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Article China; United Nations: Practice of Enforced Disappearances Criticized

(June 13, 2011) On June 8, 2011, the United Nations Working Group on Enforced or Involuntary Disappearances (WGEID) urged Chinese authorities to address the practice of “enforced disappearances” and to disclose the fate and location of those in China who have been subjected to it. Among the disappeared there are a large number of Tibetan monks. (Julia Zebley, UN Rights Body Demands China Report on Missing Persons, PAPER CHASE NEWSBURST (June 8, 2011); Press Release, U.N. Office of the High Commissioner for Human Rights (OHCHR), China: UN Expert Body Seriously Concerned About Tibetan Monks Reportedly Subjected to Enforced Disappearance (June 8, 2011).)

According to a U.N. press release, on April 21, 2011, more than 300 monks of Sichuan's Ngaba Kirti Monastery were allegedly arrested by Chinese authorities – including agents of the People's Armed Police, the Public Security Bureau, and the People's Liberation Army – and taken to an unknown destination. (Press Release, supra.) Although the WGEID acknowledged reports that some of the monks had been released, it called for “the authorities to undertake full investigations into the on-going practice of enforced disappearances and ensure that those responsible are prosecuted and receive sentences appropriate to the gravity of the crime.” (Id.) It further stated:

Enforced disappearance is a terrible practice that must not be permitted to occur anywhere and no exceptional circumstances whatsoever may be invoked to justify an enforced disappearance …. Family members should be promptly informed on the fate and whereabouts of people reportedly disappeared. Those who have suffered the fate of being subject to an enforced disappearance should be provided with integral reparations. (Id.)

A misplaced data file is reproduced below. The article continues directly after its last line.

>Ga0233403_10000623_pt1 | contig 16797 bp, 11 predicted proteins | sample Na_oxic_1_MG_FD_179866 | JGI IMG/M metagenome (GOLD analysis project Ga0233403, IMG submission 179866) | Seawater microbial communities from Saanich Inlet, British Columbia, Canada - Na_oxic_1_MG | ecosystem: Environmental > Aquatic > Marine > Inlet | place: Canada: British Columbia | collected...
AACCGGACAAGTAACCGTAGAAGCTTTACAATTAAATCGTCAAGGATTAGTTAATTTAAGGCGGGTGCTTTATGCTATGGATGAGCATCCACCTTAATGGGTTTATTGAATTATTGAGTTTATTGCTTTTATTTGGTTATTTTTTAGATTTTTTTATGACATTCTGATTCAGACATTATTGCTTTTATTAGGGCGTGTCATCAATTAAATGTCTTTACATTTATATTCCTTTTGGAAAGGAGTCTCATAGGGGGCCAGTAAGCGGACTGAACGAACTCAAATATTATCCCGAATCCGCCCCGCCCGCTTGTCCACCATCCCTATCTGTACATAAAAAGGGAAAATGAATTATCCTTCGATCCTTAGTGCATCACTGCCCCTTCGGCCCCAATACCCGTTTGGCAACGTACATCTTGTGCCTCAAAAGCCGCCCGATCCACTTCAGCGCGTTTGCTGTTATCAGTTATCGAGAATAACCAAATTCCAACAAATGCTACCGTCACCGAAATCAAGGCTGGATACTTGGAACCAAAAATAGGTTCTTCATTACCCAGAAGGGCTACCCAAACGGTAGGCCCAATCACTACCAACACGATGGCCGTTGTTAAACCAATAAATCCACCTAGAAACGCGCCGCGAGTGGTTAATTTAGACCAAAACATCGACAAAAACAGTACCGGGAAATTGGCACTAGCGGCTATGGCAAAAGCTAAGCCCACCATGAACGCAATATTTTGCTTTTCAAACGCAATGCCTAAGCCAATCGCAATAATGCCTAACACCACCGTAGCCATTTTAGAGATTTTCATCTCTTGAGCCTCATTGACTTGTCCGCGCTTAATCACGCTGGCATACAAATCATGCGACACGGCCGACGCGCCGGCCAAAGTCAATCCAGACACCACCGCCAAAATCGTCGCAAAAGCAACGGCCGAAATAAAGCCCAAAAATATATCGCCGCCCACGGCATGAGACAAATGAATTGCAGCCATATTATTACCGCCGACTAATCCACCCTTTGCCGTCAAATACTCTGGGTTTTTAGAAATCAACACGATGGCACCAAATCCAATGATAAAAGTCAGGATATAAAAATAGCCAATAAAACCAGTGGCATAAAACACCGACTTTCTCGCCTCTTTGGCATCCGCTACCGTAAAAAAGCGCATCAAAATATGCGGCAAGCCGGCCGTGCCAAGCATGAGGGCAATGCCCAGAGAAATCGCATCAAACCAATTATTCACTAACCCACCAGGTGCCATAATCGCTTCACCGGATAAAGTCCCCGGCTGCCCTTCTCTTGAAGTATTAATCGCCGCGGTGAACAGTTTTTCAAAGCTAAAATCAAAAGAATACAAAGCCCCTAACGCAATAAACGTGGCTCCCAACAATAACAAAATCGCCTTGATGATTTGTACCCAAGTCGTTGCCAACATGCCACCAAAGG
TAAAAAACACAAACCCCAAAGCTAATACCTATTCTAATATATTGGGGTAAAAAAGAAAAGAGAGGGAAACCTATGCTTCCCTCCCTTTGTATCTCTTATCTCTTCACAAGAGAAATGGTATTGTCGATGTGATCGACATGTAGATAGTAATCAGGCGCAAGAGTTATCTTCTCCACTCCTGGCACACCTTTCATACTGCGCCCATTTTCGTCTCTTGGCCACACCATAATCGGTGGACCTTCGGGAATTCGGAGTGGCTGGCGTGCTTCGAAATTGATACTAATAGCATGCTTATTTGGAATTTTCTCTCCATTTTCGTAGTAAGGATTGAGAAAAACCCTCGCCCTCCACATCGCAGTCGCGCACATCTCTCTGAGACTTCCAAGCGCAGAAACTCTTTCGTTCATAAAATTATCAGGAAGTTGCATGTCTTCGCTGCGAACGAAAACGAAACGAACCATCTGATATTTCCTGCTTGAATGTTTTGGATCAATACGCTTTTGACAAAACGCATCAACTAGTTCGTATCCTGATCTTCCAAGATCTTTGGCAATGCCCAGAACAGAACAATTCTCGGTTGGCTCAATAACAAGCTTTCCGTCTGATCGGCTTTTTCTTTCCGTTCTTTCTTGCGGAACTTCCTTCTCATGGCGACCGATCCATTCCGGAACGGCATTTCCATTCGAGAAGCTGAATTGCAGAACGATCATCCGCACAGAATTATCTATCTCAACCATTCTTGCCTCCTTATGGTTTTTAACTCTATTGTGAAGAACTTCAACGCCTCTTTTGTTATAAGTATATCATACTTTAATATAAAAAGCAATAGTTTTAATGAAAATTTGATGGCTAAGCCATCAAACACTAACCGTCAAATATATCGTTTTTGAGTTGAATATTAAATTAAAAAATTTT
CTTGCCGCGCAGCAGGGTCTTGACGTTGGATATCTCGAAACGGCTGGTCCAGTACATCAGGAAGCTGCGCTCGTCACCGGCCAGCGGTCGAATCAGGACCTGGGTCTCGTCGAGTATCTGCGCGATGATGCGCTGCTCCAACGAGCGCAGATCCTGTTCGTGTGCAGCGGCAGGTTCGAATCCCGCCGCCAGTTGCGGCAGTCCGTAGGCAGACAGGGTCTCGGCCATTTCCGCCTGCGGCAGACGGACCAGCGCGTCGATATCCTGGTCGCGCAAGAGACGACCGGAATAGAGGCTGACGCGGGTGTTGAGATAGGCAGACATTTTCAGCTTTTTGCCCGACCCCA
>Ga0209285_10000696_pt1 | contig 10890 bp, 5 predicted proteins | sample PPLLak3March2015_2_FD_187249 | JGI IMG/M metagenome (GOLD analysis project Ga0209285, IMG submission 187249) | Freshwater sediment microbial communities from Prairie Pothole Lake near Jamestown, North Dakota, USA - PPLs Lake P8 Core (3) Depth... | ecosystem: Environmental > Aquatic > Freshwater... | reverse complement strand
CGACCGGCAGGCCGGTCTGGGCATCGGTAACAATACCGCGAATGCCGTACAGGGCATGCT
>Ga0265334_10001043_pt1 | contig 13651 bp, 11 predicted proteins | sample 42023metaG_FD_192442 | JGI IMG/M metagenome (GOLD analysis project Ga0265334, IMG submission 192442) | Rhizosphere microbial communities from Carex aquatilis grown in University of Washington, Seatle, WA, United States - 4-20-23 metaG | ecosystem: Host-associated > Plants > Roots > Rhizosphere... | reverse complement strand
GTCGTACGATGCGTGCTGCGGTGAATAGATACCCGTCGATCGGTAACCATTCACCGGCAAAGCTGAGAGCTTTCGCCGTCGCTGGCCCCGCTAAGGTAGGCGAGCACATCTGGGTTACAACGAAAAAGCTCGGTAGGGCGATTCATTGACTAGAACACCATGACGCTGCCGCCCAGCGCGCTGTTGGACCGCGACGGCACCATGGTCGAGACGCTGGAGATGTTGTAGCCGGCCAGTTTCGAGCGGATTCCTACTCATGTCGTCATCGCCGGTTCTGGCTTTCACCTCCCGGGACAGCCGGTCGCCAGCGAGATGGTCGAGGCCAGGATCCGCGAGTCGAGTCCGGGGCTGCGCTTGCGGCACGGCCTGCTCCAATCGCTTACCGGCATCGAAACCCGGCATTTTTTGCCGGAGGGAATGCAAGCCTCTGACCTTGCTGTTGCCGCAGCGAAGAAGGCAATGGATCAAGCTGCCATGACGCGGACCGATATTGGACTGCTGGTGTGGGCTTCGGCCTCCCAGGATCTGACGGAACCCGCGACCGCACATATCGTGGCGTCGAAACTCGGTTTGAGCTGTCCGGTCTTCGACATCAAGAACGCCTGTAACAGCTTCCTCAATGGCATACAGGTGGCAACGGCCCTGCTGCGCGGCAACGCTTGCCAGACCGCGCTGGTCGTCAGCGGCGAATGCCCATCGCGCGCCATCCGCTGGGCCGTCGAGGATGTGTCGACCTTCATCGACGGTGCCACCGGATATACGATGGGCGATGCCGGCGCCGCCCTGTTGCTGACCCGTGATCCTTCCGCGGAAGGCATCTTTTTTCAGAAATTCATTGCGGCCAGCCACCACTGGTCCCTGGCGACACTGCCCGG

The WGEID also reminded China of its pledge to ratify two international treaties that affected disappeared persons: the International Covenant on Civil and Political Rights (in force from Mar. 23, 1976) and the International Convention for the Protection of all Persons from Enforced Disappearance (in force from Dec. 23, 2010). (Id.; Covenant text & Convention text (both last visited June 9, 2011).) It urged Chinese authorities, moreover, “to accept the competence of the Committee on Enforced Disappearances to receive and consider communications from or on behalf of individuals, as stated in the Convention.” (Press Release, supra; see also China: UN Expert Body Concerned About Recent Wave of Enforced Disappearances, OHCHR website (Apr. 8, 2011).) The United States has not yet ratified the Convention.

The U.N. Commission on Human Rights set up the WGEID, which comprises five independent experts from around the world, to help families determine the fate of disappeared relatives, by opening a channel of communication between the families and the government concerned and by ensuring the investigation of individual cases. Its aim is to clarify the persons' whereabouts, with clarification occurring “when the fate or whereabouts of the disappeared person is clearly established.” (Id.) The WGEID also assists in the implementation by states of the United Nations Declaration on the Protection of All Persons from Enforced Disappearance (G.A. Res. 47/133, U.N. Doc. A/RES/47/133 (Dec. 18, 1992)).

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